China’s active infections fall below 100, Japan promotes 4-day work week

Beijing/Tokyo, May 15 (efe-epa).- The number of active COVID-19 infections in China has fallen to less than 100 for the first time since January, the country’s National Health Commission reported Friday.

There are 91 active SARS-CoV-2 coronavirus cases in the country, 11 patients of which are in serious condition.

In the 24 hours until midnight (16.00 GMT Thursday), 14 more patients were discharged, bringing the total to 78,209, while two more cases were in serious condition.

The total number of cases fell despite four new infections Thursday, all of them by local transmission and all in the northeast province of Jilin, where in the last week a resurgence has been detected, with several dozen infected.

After Hubei province, the epicenter of the pandemic, northeast China has been the most contentious point for local authorities, who in recent weeks have been forced to close the border with Russia after detecting infections in Chinese citizens coming from Russian territory.

Although this focus was initially limited to Heilongjiang province, where another express hospital was built to combat the outbreak, new cases of local transmission have emerged in Jilin and neighboring Liaoning province in recent days.

The authority did not report any new deaths, so the total number remains at 4,633 from the 82,933 infected patients officially diagnosed in China since the start of the pandemic, with 11 new asymptomatic cases, placing the total at 619.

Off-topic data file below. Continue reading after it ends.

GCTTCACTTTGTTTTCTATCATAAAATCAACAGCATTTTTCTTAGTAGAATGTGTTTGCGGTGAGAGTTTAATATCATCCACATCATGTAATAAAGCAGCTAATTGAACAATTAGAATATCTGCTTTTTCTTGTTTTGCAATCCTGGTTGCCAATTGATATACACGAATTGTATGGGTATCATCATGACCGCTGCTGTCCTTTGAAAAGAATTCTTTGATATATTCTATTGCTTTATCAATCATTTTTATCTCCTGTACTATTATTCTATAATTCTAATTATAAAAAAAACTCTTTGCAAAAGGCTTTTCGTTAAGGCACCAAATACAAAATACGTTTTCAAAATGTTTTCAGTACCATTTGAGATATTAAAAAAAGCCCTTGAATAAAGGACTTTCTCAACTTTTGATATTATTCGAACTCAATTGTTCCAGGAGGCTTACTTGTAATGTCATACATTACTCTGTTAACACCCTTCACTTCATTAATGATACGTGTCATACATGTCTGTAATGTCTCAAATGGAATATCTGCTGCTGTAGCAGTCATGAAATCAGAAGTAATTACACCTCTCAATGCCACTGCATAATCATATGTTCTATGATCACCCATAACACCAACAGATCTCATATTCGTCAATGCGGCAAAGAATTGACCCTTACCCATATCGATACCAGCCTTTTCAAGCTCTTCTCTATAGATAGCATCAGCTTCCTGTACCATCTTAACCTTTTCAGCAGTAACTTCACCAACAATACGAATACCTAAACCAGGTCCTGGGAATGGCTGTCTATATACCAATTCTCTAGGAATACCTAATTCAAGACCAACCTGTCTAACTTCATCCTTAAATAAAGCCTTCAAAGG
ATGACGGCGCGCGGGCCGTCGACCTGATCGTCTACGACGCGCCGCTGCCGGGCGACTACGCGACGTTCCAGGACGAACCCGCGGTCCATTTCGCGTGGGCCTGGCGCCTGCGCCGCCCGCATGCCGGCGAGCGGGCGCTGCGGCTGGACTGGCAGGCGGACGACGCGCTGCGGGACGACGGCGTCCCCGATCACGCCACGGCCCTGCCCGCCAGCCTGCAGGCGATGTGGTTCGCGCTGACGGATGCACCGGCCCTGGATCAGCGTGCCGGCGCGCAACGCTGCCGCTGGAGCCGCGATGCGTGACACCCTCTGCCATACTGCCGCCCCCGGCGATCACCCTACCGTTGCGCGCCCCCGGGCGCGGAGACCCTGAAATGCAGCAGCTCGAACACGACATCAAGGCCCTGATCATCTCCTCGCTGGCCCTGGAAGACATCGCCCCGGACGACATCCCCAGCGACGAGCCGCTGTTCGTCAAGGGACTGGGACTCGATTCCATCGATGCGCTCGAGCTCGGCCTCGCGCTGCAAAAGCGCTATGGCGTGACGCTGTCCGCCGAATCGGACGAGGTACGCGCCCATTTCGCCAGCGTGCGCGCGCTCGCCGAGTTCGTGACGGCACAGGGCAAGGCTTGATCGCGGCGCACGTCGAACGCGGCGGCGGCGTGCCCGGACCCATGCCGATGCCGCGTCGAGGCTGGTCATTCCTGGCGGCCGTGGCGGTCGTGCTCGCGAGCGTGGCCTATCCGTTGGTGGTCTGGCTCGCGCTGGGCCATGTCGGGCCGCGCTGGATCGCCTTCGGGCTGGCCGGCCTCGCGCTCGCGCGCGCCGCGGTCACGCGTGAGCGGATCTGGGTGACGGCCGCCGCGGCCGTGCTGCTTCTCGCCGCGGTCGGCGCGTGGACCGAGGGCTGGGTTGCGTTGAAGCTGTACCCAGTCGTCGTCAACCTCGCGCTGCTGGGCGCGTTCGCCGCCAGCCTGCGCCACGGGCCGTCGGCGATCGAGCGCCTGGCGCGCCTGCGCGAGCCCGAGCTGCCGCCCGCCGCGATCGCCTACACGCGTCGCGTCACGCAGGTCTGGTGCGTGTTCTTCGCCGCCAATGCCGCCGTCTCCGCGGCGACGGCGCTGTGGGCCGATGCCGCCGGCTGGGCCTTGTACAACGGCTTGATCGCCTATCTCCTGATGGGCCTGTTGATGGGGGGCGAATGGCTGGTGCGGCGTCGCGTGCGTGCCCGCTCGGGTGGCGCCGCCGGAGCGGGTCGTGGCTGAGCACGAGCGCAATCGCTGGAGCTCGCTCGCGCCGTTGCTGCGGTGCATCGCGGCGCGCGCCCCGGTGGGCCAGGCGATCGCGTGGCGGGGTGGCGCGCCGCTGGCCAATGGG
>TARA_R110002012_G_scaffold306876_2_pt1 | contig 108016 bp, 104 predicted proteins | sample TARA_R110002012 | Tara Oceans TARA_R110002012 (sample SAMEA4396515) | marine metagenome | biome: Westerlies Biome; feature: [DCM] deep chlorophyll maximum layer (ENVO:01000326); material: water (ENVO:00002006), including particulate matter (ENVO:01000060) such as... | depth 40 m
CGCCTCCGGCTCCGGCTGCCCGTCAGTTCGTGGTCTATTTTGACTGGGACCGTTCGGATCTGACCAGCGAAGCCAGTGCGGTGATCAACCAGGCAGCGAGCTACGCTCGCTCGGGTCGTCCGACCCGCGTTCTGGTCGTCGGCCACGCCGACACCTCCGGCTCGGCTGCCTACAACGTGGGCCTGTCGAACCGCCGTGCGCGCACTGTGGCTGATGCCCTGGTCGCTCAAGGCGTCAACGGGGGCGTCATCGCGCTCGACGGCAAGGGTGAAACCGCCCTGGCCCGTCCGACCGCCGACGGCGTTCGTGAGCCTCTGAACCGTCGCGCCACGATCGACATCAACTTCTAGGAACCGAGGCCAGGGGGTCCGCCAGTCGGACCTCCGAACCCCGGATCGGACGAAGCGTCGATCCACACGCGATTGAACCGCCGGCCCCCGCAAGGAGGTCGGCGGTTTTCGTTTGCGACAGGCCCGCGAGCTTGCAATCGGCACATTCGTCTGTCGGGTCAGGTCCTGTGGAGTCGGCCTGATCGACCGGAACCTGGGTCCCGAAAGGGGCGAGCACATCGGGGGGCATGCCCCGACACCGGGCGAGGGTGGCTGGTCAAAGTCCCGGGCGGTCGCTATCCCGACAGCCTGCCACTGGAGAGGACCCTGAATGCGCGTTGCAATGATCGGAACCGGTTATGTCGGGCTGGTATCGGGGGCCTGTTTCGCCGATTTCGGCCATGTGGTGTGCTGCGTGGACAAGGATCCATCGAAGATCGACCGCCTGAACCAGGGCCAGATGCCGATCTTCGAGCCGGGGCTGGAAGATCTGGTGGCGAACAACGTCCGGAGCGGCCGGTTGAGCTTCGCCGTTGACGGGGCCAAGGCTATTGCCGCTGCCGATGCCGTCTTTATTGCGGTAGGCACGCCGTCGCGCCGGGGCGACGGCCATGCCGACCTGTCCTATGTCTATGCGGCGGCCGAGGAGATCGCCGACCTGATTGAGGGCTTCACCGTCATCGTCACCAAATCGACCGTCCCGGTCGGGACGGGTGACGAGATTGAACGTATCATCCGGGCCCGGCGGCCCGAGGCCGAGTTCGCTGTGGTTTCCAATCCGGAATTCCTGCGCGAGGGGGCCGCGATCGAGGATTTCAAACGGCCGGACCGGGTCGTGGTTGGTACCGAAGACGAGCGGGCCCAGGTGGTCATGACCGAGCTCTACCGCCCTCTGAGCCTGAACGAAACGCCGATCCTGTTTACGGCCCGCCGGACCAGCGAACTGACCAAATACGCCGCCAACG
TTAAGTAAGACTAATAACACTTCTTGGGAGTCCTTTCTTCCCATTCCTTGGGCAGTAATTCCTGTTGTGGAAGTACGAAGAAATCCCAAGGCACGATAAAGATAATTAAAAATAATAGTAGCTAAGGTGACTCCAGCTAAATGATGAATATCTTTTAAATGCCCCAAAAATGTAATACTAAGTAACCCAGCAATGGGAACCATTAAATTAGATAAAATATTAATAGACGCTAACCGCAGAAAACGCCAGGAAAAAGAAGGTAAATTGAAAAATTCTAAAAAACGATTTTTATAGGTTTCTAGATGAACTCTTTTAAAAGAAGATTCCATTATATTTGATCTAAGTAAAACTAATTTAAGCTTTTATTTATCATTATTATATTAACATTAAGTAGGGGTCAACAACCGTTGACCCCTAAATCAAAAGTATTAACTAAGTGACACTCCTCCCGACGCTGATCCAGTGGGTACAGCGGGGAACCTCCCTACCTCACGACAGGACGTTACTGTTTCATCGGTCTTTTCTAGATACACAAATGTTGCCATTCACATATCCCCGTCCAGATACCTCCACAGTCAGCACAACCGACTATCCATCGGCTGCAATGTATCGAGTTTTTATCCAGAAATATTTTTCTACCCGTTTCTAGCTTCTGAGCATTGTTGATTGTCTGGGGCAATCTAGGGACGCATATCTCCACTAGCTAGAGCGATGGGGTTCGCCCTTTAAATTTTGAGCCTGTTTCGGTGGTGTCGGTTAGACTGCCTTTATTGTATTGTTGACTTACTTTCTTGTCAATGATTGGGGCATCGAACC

Meanwhile, Japan’s main employers have recommended a four day work week to reduce the chances of COVID-19 transmission as companies start to reopen.

The Japanese Business Federation, known as Keidanren, published guidelines Thursday, including a reduction of the work week, a commitment to teleworking and a modification or rotation of schedules to avoid congestion on public transport, a possible focus of infection.

Some guidelines clash with Japanese social conventions, such as asking people who feel sick to rest at home, a rare occurrence before the epidemic, and for regular business card exchanges to be done online.

Keidanren recommended suspending all non-essential work trips and, if they must be carried out, recording which people, places and routes the worker has been in contact with.

It also asked companies to consider ways to hold meetings with shareholders, as well as interviews or seminars, without gathering in person.

Other recommendations are already widely applied in the country: maintaining a distance of 2 meters apart, frequent hand washing, wearing masks and ventilating offices at least twice an hour.

The document was published the same day the Japanese government announced the lifting of the state of emergency for 39 of the 47 prefectures of the country, which will allow the revival of economic activity in most provinces.

Despite this, the main business regions, such as Tokyo and Osaka, are still under the state of emergency.

Japan has registered over 16,000 COVID-19 cases, with 697 deaths, according to John Hopkins University. EFE-EPA


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